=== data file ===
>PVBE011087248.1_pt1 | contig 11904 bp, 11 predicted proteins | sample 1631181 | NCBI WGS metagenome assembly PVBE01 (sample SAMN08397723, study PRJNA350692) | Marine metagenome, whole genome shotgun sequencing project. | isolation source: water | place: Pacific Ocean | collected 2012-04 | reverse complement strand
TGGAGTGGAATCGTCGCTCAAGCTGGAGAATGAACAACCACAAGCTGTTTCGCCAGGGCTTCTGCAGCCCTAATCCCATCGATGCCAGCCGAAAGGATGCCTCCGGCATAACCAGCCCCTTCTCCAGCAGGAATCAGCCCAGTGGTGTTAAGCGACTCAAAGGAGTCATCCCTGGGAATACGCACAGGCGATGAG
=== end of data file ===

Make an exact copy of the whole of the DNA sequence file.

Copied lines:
>PVBE011087248.1_pt1 | contig 11904 bp, 11 predicted proteins | sample 1631181 | NCBI WGS metagenome assembly PVBE01 (sample SAMN08397723, study PRJNA350692) | Marine metagenome, whole genome shotgun sequencing project. | isolation source: water | place: Pacific Ocean | collected 2012-04 | reverse complement strand
TGGAGTGGAATCGTCGCTCAAGCTGGAGAATGAACAACCACAAGCTGTTTCGCCAGGGCTTCTGCAGCCCTAATCCCATCGATGCCAGCCGAAAGGATGCCTCCGGCATAACCAGCCCCTTCTCCAGCAGGAATCAGCCCAGTGGTGTTAAGCGACTCAAAGGAGTCATCCCTGGGAATACGCACAGGCGATGAG